We humans have never been particularly comfortable with death. That's entirely understandable, of course. Death is permanent and largely unpleasant and we don't know what -- if anything -- is on the other side. For millennia, various cultural and religious rituals have helped us process our feelings about death, providing comfort when a loved one dies.

But those rituals are fast disappearing in our increasingly secularized society -- and we actually really need them. That's the contention of author and professor Candi K. Cann in her forthcoming book, "Virtual Afterlives: Grieving the Dead in the 21st Century." In her research, Cann identifies several emerging trends in modern culture that seem to suggest we're searching for new ways to live with death.

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"We're seeing a disappearance of the rituals surrounding the dead," Cann said. "We're not really supposed to grieve out in public, at work, in front of people. So you see this dichotomy of what's almost an obsession with death -- all the vampire movies and zombie movies -- but at the same time there's a disappearance of grief and grieving."

Cann said that, for those people who don't participate in traditional or religious mourning rituals, there's a movement toward do-it-yourself memorializations. People are finding new and often technology-driven ways to honor the dead.

Cann cited the virtual memorials that have become so popular on social networking services like Facebook. Here, people can assemble photos, videos and written tributes for a memorial that can be visited remotely from anywhere in the world. Many traditional funeral homes now offer a private version of the online memorial, often called a virtual headstone option. Cann said that there are now more than 1 million Facebook pages for dead people.

Memorials sometimes go viral in an entirely different way. A recent worldwide pay-it-forward movement was triggered by the sudden and tragic death of a Pennsylvania teenager from epileptic seizure. The family of 18-year-old Alyssa J. O'Neill went to the local Starbucks and bought 40 pumpkin spice lattes -- Alyssa's favorite -- and gave them away to strangers with the hashtag #AJO written on the cup. The story, and the random act of kindness, went viral. The O'Neill's have received pictures of #AJO coffee cups from as far away as Sri Lanka.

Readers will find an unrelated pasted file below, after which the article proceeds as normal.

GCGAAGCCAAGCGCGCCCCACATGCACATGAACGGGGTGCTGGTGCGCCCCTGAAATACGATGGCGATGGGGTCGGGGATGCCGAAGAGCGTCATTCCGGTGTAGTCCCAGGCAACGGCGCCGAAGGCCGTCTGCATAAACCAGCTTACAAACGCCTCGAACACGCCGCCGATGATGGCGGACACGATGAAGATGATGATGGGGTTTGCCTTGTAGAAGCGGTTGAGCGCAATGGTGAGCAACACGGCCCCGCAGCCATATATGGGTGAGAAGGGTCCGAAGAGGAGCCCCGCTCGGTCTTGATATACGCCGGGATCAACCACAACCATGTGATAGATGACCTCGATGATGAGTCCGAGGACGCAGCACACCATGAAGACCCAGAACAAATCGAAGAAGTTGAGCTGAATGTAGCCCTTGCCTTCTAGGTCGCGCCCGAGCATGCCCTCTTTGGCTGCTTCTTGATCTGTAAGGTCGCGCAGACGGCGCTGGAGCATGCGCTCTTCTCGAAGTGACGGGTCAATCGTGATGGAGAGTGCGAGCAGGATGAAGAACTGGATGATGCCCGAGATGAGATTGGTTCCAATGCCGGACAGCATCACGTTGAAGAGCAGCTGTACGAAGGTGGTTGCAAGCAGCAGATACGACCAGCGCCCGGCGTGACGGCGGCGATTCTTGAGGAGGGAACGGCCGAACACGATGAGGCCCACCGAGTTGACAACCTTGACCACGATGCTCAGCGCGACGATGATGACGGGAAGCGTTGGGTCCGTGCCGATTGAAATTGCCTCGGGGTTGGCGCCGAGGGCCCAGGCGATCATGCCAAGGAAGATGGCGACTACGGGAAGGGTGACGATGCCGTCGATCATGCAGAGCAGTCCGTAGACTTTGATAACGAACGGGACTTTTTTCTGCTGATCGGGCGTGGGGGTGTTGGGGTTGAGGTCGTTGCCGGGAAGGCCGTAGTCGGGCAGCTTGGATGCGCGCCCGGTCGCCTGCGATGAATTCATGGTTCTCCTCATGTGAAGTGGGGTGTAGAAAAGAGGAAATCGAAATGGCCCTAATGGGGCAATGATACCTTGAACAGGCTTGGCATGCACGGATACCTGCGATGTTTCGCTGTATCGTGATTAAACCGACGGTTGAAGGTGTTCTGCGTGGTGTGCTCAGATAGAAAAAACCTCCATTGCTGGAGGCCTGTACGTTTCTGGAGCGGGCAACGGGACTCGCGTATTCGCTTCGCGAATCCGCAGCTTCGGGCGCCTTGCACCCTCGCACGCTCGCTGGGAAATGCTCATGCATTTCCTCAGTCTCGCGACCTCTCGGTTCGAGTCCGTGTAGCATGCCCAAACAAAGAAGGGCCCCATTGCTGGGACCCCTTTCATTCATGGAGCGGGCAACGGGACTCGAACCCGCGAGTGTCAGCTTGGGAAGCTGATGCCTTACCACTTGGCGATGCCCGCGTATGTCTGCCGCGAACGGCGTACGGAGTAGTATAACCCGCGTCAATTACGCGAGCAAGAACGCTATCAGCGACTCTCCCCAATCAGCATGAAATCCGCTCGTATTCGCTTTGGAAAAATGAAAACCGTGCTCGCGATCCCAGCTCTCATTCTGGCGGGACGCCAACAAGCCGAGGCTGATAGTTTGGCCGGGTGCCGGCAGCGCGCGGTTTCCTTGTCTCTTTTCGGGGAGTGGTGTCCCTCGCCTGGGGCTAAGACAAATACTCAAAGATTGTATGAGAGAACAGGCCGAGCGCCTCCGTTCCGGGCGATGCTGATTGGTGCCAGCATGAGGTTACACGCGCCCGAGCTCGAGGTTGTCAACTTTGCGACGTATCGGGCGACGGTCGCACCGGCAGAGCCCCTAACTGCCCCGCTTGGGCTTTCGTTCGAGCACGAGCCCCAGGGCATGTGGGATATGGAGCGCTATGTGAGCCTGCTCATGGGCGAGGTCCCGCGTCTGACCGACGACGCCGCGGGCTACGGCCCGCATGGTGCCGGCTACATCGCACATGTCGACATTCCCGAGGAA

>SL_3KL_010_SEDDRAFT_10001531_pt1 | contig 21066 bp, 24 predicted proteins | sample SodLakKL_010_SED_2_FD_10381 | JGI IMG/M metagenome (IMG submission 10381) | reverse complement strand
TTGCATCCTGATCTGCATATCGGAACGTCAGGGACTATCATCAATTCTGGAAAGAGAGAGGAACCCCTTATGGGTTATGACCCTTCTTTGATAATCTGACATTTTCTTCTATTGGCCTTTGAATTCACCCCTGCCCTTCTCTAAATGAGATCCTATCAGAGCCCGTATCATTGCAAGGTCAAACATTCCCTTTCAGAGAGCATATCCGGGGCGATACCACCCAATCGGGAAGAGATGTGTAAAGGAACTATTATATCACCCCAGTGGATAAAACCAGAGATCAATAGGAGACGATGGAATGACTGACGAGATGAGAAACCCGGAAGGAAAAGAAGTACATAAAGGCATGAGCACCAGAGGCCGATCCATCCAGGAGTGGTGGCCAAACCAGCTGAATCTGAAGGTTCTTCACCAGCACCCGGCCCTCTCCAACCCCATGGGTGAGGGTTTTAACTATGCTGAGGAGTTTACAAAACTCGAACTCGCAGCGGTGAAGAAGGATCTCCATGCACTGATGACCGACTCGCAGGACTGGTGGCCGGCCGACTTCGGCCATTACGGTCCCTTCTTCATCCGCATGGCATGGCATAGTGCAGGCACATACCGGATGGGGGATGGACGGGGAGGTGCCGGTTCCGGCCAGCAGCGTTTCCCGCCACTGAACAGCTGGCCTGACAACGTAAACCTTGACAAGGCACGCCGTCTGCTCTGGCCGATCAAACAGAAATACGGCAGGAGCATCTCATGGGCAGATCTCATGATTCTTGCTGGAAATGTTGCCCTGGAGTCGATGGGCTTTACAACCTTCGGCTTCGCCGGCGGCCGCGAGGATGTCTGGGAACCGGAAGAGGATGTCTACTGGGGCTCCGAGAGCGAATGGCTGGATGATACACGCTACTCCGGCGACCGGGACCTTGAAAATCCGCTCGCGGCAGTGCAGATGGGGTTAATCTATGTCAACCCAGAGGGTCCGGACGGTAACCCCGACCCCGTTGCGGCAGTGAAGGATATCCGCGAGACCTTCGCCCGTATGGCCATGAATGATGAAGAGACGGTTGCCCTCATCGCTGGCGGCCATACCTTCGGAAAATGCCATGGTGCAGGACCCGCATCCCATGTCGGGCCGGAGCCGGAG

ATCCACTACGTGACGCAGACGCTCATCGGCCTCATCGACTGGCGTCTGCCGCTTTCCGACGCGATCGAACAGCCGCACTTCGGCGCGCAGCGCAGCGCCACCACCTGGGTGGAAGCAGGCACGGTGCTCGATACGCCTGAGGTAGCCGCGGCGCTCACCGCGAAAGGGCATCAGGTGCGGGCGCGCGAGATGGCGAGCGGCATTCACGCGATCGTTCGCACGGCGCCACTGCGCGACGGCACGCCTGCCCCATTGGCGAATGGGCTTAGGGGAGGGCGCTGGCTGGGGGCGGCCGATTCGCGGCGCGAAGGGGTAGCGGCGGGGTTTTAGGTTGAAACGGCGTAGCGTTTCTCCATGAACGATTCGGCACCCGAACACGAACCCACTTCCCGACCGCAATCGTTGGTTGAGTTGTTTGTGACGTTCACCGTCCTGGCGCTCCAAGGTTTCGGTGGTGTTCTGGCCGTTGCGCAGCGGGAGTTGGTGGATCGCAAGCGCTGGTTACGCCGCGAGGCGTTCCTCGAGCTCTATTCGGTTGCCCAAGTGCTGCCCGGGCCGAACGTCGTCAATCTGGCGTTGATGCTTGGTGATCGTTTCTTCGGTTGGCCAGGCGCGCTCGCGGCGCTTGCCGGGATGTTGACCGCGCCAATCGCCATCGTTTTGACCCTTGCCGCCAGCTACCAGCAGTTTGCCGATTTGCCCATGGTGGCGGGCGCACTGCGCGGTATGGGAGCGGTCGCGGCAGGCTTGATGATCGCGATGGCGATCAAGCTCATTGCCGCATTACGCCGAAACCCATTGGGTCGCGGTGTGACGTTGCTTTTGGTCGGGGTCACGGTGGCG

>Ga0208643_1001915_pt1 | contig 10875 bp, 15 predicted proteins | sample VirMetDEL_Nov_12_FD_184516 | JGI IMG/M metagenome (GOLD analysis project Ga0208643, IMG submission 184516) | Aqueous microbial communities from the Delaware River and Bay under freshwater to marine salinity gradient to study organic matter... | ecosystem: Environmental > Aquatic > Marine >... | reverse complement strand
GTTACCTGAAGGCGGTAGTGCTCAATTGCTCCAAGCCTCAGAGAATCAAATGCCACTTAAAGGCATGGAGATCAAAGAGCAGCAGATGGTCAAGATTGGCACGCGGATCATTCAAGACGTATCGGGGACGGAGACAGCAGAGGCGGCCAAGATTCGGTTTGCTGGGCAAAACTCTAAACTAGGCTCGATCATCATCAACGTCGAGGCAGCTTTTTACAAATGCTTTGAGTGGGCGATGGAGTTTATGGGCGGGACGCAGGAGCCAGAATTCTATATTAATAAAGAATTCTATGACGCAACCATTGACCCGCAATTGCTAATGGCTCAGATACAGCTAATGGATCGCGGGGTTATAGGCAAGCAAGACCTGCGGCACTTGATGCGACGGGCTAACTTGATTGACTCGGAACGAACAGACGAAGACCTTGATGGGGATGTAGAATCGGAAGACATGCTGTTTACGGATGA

Donald Joralemon, professor of anthropology at Smith College in Massachusetts, said these kinds of pay-it-forward tributes have been in the culture for centuries. "But it's like on steroids now," Joralemon said. "Because of the power of mass media and social networks, it just speeds it up and spreads it at a far, far more rapid pace."

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Joralemon said the practice of erecting roadside memorials is a modern death ritual that has long fascinated anthropologists. "There's a huge amount of literature documenting their emergence and proliferation," Joralemon said. "All of that has seen a huge upswing in just the last 20 years or so." Joralemon said the tradition has roots in Latin America, and also with public awareness campaigns by Mothers Against Drunk Driving (MADD) in the 1980s.

Cann said those MADD campaigns may also have helped to popularize the practice of paying tribute by way of car decals, bumper stickers, or R.I.P. messages drawn on the windows of vehicles. "The thing I love about this is you can move in and out of those memorials," Cann said. "It's mobile, and that seems to fit with our society now. It definitely fits in with this whole do-it-yourself culture."

So-called "mourning t-shirts" are still another recent DIY method of honoring the dead. Cann said the t-shirts are a kind of update of the memorial cards long used in Catholic funeral services.

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"Like those cards, the t-shirts will have a picture of the person who died, and their birth date and death date, and maybe a prayer," Cann said. "There are a couple of theories on those -- some think they originated in L.A. gang culture. But I've also seen them circling back to these Catholic enclaves, where they hand out these t-shirts instead of the memorial cards."

Cann said a much, much older method of honoring the dead has come back around in a new form in recent years -- the tattoo tribute. "This goes all the way back to the Bible," Cann said. "There's a warning in Leviticus about not cutting your flesh for mourning. So this been around for thousands of years."

What's new about tattoo tributes these days is that the tattoo artists themselves often act as grief counselors. "This is fascinating to me," Cann said. "These people who get these certain kinds of tattoo tributes done, they often have no place else to go, no one else to talk about their mourning. You're sitting there for hours with this person, you're sharing the story behind the tattoo. It's a deeply personal experience."

Cann said she hoped that her research and the new book, scheduled to come out in the spring, would help us think about honoring our dead in the modern age, as mourning goes mobile, wearable and virtual.

"In more traditional or religious societies, there's this embracing of the dead that happens with these rituals," Cann said. "Like, think about the practice of the Day of the Dead in Mexico. You have an altar in the home. There's incense and candles and flowers. It's bringing the dead into our everyday lives."

"So that's what I think this memorialization trend is doing. It's bringing the dead back into our lives. Because otherwise, we end up hurting ourselves and not knowing how to cope with bereavement."